U.S. Will Crush, Not Sell, Illicit Ivory: Page 2


"What the rich person demands, the poor poacher provides," Bergin said in a statement. "In between is a nefarious network of criminals, terrorists, rebels, and corrupted officials and business people only too eager to pilfer a slice of the pie."

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The ivory crush will be a first for United States, but it follows similar acts by other countries. The Philippine government crushed and burned its ivory hoard earlier this year, and in 2012, and the Central African nation Gabon set fire to its confiscated ivory — all 10,637 lbs. (4,825 kilograms) of it.

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Oftentimes destroying ivory isn't just a symbolic gesture. It can be costly to maintain and document the stockpiles and protect them from theft. According to the African Conservation Foundation, Tanzania spent $75,000 each year to secure its stockpile of 12,131 tusks.

The question of what to do with these stores, if not just destroy them, has sparked debate among conservationists in recent years. In 2007, CITES granted Botswana, Namibia, South Africa and Zimbabwe an exception from the international ivory trade ban to make a one-off sale of their stockpiles to China and Japan, with the proceeds going to conservation efforts. But at the next CITES meeting, in 2010, Zambia and Tanzania sparked controversy with similar requests. Zambia eventually withdrew its bid and Tanzania's proposal didn't garner enough votes.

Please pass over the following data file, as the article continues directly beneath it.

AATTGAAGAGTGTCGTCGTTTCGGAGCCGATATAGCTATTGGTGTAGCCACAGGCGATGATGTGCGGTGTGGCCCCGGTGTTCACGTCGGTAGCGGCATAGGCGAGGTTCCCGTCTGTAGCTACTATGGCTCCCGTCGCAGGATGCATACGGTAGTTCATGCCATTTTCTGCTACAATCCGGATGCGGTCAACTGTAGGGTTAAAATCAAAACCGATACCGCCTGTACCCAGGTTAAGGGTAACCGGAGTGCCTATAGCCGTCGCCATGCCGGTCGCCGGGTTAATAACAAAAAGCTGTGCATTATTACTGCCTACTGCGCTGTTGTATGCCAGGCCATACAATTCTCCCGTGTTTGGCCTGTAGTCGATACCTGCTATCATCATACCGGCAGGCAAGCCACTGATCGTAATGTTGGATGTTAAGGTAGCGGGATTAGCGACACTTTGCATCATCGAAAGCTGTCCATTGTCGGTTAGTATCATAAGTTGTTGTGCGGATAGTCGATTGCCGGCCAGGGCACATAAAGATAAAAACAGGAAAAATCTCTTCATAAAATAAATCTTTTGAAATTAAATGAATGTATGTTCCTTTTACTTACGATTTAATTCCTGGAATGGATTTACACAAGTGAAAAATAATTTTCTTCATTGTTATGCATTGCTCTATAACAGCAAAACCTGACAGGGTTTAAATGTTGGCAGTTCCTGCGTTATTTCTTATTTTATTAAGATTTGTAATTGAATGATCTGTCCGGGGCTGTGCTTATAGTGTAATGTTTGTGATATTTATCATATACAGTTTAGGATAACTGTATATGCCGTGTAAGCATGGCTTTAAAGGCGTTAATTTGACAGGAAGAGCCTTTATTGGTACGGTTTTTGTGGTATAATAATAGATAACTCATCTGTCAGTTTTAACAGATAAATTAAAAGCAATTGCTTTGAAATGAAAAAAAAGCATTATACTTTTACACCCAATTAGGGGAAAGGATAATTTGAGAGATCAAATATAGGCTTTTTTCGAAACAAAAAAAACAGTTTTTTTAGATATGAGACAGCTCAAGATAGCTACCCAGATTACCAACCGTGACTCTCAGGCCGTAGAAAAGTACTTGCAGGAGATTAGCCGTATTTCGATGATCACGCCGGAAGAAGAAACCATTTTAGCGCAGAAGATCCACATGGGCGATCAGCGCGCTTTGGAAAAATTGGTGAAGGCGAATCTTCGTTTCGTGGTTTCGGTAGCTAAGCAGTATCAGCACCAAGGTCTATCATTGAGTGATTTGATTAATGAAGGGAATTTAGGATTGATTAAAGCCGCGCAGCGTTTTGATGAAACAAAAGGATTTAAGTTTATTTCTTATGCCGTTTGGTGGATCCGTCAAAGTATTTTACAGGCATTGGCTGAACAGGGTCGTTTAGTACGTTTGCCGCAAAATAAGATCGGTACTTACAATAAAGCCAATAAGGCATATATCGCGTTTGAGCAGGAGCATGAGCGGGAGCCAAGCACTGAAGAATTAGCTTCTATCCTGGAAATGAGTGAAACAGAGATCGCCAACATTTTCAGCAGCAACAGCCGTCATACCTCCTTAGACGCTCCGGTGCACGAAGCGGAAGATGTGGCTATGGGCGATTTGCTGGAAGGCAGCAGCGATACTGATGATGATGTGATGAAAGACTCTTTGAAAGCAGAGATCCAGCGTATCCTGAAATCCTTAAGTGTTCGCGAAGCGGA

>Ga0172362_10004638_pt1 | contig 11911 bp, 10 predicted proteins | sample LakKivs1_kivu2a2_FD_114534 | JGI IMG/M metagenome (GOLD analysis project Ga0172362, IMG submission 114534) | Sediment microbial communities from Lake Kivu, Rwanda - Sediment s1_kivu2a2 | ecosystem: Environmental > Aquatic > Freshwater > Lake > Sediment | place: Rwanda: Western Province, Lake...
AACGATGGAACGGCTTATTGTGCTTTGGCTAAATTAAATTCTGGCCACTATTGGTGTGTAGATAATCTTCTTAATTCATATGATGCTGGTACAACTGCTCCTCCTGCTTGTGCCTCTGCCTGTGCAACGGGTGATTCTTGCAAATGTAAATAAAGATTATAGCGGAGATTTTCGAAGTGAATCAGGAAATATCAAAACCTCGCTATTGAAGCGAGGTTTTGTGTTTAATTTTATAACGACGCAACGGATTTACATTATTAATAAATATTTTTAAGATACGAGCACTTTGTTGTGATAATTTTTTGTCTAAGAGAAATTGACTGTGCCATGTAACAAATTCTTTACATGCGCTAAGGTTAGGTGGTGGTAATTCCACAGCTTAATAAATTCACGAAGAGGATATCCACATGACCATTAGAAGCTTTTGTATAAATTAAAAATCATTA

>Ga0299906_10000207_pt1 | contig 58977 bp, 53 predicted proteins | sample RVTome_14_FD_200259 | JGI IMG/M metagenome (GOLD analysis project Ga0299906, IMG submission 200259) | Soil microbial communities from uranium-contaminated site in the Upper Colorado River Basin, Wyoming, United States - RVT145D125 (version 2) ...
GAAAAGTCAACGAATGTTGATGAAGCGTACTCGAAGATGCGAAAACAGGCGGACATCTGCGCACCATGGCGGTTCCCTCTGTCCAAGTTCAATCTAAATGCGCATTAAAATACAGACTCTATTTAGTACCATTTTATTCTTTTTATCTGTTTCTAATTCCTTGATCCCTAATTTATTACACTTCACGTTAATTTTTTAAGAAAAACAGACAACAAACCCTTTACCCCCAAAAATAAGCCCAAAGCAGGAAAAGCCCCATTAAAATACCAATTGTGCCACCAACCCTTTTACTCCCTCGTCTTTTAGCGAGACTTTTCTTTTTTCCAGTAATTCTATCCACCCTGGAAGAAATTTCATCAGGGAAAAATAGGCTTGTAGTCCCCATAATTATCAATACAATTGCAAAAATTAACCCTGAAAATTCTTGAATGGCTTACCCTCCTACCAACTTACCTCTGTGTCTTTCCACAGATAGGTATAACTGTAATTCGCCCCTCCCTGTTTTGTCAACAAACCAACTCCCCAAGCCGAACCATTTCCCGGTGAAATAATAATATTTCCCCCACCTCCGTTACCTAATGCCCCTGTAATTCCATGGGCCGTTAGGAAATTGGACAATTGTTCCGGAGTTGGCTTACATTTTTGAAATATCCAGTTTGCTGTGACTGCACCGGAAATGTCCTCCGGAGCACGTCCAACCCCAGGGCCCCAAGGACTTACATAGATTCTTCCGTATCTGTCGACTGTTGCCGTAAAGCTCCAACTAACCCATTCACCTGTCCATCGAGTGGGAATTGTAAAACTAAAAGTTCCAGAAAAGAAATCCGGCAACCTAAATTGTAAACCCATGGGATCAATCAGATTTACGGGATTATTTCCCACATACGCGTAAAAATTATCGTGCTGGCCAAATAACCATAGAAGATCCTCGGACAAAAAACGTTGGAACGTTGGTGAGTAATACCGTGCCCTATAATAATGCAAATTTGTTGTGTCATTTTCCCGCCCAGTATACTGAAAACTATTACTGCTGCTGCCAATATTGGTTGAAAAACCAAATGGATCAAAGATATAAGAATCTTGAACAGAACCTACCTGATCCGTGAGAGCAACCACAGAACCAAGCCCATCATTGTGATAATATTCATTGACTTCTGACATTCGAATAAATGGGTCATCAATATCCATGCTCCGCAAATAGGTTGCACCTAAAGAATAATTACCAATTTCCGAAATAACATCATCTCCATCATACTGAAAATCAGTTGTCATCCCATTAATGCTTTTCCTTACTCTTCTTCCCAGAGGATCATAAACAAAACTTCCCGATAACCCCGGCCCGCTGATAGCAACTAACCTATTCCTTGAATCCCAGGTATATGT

CITES, in their 2012 report on the poaching crisis, said researchers have not found a link between these one-off sales and the recent rise in elephant killings. And while AWF noted that successful conservation investments came out of those sales, the group is now encouraging countries to take a more unified stance on the illegitimacy of ivory.

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